Investing - The Behavior Gap

Last Updated Oct 8, 2011 6:28 PM EDT

If it's true that a picture is worth a thousand words, then I have a treat for you. At the annual Financial Planning Association conference in San Diego lost month, I spent some time with New York Times contributor, Carl Richards. He writes the Bucks Blog for The New York Times and has an upcoming book: The Behavior Gap: Simple Ways to Stop Doing Dumb Things with Money.

Though Richards insists that it's not art, he manages to illustrate points with some very simple diagrams that take me so much longer to get across with words. All of his diagrams explore the relationship between people and their money.

I knew I was going to like this guy when, upon introducing himself, he said "nice to meet a fellow trouble maker." Richards was kind enough to let me use some of his sketches, and here are a few of my favorites, with a bit of my own interpretation.

Knowledge or Feelings?
Jason Zweig noted that we have two brains: The reflexive brain, which acts on instincts (feelings) such as wanting that slice of artery-clogging pepperoni pizza. And the reflective brain, which acts on the knowledge gained by applying facts and logic.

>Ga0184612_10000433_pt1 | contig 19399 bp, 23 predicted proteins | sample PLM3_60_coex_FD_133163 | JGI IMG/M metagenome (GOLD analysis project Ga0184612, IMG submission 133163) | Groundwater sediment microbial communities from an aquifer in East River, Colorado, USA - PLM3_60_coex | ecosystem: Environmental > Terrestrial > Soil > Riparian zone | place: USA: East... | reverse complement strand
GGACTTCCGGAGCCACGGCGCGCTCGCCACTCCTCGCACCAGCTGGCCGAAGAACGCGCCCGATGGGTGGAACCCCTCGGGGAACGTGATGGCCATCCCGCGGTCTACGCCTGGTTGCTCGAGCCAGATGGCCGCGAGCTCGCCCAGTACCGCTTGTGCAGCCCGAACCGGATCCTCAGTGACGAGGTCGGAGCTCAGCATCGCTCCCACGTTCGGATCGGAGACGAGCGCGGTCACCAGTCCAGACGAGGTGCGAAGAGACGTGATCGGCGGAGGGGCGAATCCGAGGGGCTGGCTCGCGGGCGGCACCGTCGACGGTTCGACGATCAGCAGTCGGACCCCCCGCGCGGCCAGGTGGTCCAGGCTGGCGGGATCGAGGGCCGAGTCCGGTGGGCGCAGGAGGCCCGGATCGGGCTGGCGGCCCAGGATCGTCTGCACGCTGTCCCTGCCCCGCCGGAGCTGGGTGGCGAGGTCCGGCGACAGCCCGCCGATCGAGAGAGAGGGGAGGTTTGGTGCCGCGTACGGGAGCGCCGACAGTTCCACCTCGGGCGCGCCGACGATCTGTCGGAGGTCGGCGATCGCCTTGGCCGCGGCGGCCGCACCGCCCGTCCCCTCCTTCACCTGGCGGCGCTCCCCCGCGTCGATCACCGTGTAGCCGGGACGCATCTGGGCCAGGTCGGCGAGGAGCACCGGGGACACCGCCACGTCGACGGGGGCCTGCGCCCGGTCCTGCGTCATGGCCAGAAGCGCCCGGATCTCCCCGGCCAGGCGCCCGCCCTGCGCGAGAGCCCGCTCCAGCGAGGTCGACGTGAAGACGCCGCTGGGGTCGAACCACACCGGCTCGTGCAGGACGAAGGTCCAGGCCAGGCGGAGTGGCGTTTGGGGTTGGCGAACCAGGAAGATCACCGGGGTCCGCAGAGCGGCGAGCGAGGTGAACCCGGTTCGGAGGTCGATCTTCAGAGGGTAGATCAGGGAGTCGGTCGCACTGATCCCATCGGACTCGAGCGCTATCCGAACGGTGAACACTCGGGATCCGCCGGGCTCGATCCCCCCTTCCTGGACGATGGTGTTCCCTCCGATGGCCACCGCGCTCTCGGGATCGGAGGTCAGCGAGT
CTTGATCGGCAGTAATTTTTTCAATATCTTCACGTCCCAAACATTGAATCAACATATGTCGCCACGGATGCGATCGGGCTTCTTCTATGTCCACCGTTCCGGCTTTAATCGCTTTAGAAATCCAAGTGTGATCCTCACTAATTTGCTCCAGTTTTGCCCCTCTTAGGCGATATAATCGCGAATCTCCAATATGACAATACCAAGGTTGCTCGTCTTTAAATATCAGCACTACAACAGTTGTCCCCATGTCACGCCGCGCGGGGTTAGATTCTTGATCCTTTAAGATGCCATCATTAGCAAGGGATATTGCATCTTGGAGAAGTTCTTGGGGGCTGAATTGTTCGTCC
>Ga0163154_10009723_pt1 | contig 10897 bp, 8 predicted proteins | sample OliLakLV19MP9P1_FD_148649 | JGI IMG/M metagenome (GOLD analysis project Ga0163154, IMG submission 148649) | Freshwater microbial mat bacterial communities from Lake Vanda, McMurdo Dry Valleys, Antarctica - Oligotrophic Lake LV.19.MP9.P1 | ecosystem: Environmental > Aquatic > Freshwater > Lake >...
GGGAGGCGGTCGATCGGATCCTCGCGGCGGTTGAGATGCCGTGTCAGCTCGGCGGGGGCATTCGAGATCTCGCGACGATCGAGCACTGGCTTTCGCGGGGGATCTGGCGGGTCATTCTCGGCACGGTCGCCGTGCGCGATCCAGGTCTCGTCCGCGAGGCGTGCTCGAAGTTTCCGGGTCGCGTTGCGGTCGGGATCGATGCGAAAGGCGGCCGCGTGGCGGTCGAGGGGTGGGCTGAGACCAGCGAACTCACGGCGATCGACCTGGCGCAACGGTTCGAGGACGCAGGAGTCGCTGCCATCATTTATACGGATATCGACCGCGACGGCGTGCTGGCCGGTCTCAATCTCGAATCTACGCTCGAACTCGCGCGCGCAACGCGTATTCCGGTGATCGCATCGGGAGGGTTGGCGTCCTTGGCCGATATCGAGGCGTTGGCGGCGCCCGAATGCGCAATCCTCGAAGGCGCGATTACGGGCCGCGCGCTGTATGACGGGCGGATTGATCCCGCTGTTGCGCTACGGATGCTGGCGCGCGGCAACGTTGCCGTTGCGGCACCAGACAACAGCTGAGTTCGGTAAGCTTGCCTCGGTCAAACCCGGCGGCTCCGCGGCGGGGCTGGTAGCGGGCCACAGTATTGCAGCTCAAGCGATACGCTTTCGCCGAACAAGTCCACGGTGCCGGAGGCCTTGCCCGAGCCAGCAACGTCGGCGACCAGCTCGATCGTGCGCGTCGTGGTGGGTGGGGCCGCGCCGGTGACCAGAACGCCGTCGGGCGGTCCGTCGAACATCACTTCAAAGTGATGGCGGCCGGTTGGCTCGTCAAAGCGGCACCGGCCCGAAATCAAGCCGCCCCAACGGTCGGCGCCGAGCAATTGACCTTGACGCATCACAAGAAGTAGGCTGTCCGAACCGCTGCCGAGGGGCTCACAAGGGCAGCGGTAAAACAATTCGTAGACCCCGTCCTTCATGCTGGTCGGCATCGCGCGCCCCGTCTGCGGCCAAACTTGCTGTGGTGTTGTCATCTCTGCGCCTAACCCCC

In investing, it can be difficult to determine which brain is in the driver's seat. Take for example, jettisoning the stocks you bought earlier this year after the 20 percent off sale. Is it your logic telling you that this time it's different because of the global debt crisis, or is this your reflexive brain telling you that the sky is falling and causing you to repeat the cycle of buying high and selling low? Choose carefully.

Turn the page for "Slow and Steady"

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    Allan S. Roth is the founder of Wealth Logic, an hourly based financial planning and investment advisory firm that advises clients with portfolios ranging from $10,000 to over $50 million. The author of How a Second Grader Beats Wall Street, Roth teaches investments and behavioral finance at the University of Denver and is a frequent speaker. He is required by law to note that his columns are not meant as specific investment advice, since any advice of that sort would need to take into account such things as each reader's willingness and need to take risk. His columns will specifically avoid the foolishness of predicting the next hot stock or what the stock market will do next month.